“Sexually oriented” society or not, this generation of young women are much less likely to get pregnant than previous ones. Instead of publicizing these positive realities amid the harsh conditions many young women face, Girls Inc.—which professes to value “inspiring all girls to be strong, smart, and bold”—publicly misrepresented a generation of girls in Memphis and across the country as irresponsibly courting pregnancy in rising numbers due to their own bad attitudes and immature aping of sexy television shows.

Girls Inc. not only repeatedly declared that one-fourth of girls in the Frayser community were pregnant, they lent the organization’s name to a raft of media stories publicizing the false claim of 86 or 90 pregnancies at Frayser High, never once issuing a disclaimer challenging the erroneous figures. Even after repeated queries by YouthFacts and the Times, Girls Inc. refused to provide either the exact numbers of pregnancies in the Frayser community they were citing or the source of the figures. Instead, the group variously attributed them to “research” by unnamed “city” or University of Memphis or local health department researchers, none of which was true.

When we finally tracked down the University of Memphis researchers who compiled statistics on local zip codes, we found that Girls Inc. had misrepresented their findings as well. The director of the university’s Center for Research on Women said the real numbers, compiled by associate professor Phyllis Betts of the Community Building and Action program at the University of Memphis from Shelby County Health Department data, showed that in the Frayser community in 2008, 25.6% (271 of 1,056) total births were by mothers under age 20. Researchers made no claims about teen pregnancies or rates, which are very different matters. In fact, that 271 births in the community were by mothers under age 20 implies a pregnancy rate less than one-third what Girls Inc. claimed, higher than average but hardly unusual for impoverished urban communities.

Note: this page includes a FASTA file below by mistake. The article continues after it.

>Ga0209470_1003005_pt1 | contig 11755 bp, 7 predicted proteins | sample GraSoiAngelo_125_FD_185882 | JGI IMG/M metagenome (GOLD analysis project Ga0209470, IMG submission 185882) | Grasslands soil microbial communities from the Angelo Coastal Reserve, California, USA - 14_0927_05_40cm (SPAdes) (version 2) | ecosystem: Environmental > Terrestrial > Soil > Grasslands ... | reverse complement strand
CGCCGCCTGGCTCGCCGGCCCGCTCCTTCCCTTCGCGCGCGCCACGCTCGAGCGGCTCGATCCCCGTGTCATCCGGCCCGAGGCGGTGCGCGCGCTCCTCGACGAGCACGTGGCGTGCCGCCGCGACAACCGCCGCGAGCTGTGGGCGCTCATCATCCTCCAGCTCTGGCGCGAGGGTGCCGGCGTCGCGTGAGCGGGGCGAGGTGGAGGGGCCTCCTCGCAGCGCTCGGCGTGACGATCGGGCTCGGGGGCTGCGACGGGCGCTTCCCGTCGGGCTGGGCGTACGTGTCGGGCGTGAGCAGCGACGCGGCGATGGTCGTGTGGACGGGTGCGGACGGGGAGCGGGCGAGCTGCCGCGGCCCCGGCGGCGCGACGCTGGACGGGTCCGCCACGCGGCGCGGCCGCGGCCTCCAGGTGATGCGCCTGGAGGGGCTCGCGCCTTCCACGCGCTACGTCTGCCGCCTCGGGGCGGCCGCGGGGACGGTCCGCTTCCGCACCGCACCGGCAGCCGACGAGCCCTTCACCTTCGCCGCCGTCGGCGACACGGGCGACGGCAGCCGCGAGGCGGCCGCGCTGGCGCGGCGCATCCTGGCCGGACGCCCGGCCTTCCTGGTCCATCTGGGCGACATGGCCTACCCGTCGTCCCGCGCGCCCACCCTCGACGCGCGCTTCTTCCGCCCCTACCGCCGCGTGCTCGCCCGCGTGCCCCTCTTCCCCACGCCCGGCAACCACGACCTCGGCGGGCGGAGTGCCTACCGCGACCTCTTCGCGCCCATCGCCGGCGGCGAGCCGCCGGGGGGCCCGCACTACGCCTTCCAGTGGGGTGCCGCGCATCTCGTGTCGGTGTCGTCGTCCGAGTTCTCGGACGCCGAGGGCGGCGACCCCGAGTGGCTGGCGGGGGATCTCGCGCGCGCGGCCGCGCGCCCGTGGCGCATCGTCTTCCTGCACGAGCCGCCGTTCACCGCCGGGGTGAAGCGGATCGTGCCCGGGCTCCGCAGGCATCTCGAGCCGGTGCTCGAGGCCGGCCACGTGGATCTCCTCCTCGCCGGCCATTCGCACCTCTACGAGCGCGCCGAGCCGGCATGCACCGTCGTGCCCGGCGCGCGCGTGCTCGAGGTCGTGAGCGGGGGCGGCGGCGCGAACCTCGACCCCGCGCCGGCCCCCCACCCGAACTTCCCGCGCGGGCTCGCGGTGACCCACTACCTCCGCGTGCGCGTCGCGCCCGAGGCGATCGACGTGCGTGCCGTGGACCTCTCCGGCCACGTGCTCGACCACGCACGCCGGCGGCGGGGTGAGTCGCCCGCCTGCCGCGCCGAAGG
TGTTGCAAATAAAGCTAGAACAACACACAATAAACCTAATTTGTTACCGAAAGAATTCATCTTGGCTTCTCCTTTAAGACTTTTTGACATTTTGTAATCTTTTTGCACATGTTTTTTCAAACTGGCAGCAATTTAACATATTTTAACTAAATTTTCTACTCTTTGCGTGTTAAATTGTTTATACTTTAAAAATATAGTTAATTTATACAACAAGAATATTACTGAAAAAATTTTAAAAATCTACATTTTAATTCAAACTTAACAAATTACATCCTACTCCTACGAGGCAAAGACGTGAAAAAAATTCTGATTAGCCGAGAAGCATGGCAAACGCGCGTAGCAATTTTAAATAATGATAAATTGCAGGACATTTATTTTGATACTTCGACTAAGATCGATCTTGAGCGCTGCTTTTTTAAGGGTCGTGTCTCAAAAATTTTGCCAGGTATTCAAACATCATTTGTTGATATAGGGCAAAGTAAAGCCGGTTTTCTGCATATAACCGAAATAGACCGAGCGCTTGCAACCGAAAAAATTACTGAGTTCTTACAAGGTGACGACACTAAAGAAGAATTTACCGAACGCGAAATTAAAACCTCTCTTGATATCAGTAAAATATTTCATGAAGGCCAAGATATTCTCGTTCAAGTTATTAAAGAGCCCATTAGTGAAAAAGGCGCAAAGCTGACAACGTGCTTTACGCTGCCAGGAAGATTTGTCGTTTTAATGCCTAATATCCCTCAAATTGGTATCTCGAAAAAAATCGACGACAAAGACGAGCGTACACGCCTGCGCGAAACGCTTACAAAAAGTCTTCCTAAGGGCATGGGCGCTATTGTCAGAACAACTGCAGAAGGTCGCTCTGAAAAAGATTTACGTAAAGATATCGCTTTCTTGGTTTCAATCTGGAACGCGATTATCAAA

So, like the “Gloucester teen pregnancy spike and pact,” in which there was no spike  and no pact, Memphis did not have “90 pregnancies at one high school” or a spectacular “teen pregnancy rate of 26 percent” in its Frayser high school or community. There was no wantonly pregnant generation, no horde of “Teen Mom”-seduced girls. It was all just grownup gossip that various interests and media spread to gain anticipated advantages, then dodged responsibility for when the numbers went bad.